Several brands have submitted paperwork including Cannabis Pharma, TTS Pharma, and others. While some argue that the novel foods legislation isn’t actually legally binding, it does seem to have the effect of a legally binding law with companies as of yet unwilling to go against it. Some, however, view this as an opening for Europe to adopt the more American policy of not always caring if every provision of every law is followed.

In the case of CBD in America, for example, it’s not technically legal under federal law to include in foods and beverages, and yet is often done anyway. The US is different, of course, in its States vs. Federal government make-up, but regardless of this difference, if regulation takes too long, the people of the EU might be willing to bend more rules to get the products they want.

US edible culture

In the US, there are tons of retailers these days selling CBD infusions of all kinds of things from lemonade to beer, lollipops to chocolate bars, salad dressings to sauces…While this isn’t technically legal according to the FDA, it still is a staple of the cannabis consuming community whether for medicinal or recreational use. In fact, the culture of eating cannabis in America has been around for quite some time with kids baking weed cooking in their kitchens for generations.

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With the advent of CBD as a so-called ‘wonder drug’, and being scheduled differently than THC, and with looser regulations on cannabis in general throughout different parts of the world (and particularly in the US and Canada which have gone as far as legalization, at least in certain places), the number of cannabis-related products have skyrocketed as a whole. Cannabinoids like CBD are being stuck into so many different kinds of places – like mouthwash, and coffee, and meatless hotdogs even (I swear I saw it once) – that after a point it almost becomes expected to see it in everything.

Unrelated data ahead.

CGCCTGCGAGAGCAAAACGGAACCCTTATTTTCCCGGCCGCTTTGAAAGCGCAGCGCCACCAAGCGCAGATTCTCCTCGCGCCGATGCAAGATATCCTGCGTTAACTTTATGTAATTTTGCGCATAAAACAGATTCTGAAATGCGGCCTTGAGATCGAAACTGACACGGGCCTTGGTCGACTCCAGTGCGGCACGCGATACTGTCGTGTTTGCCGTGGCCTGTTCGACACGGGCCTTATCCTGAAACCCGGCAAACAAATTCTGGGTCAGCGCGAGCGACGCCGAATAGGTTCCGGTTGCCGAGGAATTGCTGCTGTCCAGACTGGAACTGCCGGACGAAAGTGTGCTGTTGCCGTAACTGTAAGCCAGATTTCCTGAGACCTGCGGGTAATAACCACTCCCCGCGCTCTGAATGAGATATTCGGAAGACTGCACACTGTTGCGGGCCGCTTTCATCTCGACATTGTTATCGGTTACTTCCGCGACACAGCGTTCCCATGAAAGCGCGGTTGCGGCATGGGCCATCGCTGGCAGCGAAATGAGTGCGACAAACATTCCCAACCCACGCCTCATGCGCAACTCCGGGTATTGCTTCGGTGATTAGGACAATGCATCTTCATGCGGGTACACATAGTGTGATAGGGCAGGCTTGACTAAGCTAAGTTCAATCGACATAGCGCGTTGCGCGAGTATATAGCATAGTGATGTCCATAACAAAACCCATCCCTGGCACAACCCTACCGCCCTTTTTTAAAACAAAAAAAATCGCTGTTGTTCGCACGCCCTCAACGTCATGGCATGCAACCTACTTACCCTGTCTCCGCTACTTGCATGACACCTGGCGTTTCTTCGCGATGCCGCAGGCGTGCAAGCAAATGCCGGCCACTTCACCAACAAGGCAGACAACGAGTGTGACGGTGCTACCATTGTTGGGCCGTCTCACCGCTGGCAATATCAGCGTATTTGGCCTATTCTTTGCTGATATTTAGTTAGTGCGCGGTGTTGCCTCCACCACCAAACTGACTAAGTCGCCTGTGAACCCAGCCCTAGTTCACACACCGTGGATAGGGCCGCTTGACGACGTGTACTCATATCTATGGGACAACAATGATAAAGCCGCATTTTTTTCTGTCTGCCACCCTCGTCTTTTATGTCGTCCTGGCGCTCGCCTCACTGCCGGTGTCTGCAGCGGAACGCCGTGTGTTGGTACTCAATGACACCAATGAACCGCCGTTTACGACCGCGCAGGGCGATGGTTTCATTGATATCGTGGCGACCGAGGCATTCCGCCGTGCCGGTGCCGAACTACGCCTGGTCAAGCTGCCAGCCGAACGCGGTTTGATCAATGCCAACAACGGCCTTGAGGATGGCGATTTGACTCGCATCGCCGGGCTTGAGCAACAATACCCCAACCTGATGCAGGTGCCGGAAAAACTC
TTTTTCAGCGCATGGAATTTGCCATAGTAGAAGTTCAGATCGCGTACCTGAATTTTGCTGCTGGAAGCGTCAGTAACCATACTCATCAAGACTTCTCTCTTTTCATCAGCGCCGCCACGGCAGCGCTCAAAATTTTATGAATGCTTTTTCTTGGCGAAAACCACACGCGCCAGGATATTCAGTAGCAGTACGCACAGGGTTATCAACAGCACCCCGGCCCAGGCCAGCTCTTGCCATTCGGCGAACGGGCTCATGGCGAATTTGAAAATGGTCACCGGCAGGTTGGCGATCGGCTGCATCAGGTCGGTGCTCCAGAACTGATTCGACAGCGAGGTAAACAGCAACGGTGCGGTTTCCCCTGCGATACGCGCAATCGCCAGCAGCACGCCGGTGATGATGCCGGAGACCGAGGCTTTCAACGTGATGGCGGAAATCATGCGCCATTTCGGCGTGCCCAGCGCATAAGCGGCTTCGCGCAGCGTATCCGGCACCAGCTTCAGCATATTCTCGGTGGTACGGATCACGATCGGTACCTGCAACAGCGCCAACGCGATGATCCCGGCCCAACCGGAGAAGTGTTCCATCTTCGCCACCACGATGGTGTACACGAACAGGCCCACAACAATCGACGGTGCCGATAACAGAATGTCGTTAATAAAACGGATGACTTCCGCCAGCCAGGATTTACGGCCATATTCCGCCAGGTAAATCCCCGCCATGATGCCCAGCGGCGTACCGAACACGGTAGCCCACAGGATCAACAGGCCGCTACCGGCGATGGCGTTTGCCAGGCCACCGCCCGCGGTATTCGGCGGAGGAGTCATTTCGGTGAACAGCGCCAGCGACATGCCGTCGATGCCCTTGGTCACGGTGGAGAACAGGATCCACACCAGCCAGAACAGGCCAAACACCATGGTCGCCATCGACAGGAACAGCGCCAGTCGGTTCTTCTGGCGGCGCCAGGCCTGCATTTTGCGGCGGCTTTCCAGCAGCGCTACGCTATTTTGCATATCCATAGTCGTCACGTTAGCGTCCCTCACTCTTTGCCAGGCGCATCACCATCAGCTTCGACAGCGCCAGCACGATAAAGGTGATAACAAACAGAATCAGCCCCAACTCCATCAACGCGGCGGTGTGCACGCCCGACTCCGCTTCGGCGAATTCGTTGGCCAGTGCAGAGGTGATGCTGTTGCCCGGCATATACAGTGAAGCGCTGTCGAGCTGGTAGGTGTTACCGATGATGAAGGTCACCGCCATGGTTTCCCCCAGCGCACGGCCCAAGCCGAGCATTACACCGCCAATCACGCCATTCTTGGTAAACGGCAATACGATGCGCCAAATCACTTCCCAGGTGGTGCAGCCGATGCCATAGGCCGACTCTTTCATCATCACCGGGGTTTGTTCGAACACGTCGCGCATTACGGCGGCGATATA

And yet, none of this eating culture ever really reached Europe, and now, as the CBD and hemp industry have taken off to astronomical levels, this idea of incorporating CBD into food has finally gotten some traction in countries like Bulgaria. Unfortunately, it also got some bad regulation along with it.

Do we need regulation?

The idea that there wouldn’t be some kind of regulation is, in fact, crazy. And I think that needs to be said. CBD is a great little molecule that can potentially do a whole lot of good, but that does not mean it should be consumed at will without thought to the amount being taken and what it might do.

While it is often toted as a miracle cure (it’s good, but let’s not use that term), and said to have no side effects (come on, let’s be serious here), those of us in the real world (especially those of us in the plant medicine world) know this isn’t true. Sure, CBD isn’t associated with really awful side effects – in fact, not any that I can think of – but that doesn’t mean that taking too much won’t couch-lock a person horribly, or even make them feel a little sick, I’ve had it happen to me plenty of times!